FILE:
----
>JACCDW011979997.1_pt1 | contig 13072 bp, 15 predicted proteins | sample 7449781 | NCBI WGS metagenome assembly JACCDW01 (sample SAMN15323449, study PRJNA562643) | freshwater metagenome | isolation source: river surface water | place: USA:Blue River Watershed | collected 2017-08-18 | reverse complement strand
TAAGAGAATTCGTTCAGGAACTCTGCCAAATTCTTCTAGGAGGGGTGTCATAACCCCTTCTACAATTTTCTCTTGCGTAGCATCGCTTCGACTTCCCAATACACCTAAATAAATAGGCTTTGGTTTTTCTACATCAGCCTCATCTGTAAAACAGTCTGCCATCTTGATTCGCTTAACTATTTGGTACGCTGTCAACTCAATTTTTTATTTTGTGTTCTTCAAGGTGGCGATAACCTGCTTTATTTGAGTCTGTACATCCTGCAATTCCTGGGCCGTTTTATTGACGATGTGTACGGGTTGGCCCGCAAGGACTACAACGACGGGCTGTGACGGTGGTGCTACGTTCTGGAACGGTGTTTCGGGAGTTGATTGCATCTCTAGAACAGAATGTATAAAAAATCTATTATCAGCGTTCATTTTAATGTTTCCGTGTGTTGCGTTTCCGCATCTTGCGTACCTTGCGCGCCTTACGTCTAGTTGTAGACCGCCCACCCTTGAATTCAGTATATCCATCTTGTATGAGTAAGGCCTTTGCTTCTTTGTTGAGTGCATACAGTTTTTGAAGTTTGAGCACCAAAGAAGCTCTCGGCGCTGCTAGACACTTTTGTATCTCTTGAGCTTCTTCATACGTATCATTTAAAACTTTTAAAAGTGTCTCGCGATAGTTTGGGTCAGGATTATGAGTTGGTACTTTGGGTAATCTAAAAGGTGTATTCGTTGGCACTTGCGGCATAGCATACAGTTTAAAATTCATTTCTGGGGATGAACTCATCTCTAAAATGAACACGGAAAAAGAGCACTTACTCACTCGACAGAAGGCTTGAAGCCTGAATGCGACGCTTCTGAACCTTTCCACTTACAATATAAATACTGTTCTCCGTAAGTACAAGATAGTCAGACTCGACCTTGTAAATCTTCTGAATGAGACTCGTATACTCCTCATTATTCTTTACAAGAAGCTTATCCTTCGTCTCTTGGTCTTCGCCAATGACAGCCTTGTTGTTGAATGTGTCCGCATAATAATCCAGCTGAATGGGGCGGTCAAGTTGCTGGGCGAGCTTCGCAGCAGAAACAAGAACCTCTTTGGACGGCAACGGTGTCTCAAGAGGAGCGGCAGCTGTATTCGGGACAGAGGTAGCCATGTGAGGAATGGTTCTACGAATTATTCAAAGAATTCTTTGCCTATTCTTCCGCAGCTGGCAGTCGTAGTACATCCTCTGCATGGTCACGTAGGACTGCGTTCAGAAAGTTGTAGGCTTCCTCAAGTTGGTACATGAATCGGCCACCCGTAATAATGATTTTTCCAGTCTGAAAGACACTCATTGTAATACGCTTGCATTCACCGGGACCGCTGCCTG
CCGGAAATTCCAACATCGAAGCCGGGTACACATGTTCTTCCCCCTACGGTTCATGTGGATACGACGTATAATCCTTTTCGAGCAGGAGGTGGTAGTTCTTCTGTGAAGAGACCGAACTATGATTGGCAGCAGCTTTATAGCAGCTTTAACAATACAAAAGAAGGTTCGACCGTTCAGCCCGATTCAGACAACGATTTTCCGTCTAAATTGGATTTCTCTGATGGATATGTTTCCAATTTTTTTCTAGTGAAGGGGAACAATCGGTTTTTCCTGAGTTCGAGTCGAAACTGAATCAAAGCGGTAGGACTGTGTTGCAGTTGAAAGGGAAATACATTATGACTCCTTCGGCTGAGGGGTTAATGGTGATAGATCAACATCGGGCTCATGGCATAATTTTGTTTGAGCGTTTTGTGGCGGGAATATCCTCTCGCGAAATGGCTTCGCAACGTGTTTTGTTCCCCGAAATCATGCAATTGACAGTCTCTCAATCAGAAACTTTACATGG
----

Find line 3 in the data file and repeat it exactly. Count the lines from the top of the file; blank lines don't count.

CCGGAAATTCCAACATCGAAGCCGGGTACACATGTTCTTCCCCCTACGGTTCATGTGGATACGACGTATAATCCTTTTCGAGCAGGAGGTGGTAGTTCTTCTGTGAAGAGACCGAACTATGATTGGCAGCAGCTTTATAGCAGCTTTAACAATACAAAAGAAGGTTCGACCGTTCAGCCCGATTCAGACAACGATTTTCCGTCTAAATTGGATTTCTCTGATGGATATGTTTCCAATTTTTTTCTAGTGAAGGGGAACAATCGGTTTTTCCTGAGTTCGAGTCGAAACTGAATCAAAGCGGTAGGACTGTGTTGCAGTTGAAAGGGAAATACATTATGACTCCTTCGGCTGAGGGGTTAATGGTGATAGATCAACATCGGGCTCATGGCATAATTTTGTTTGAGCGTTTTGTGGCGGGAATATCCTCTCGCGAAATGGCTTCGCAACGTGTTTTGTTCCCCGAAATCATGCAATTGACAGTCTCTCAATCAGAAACTTTACATGG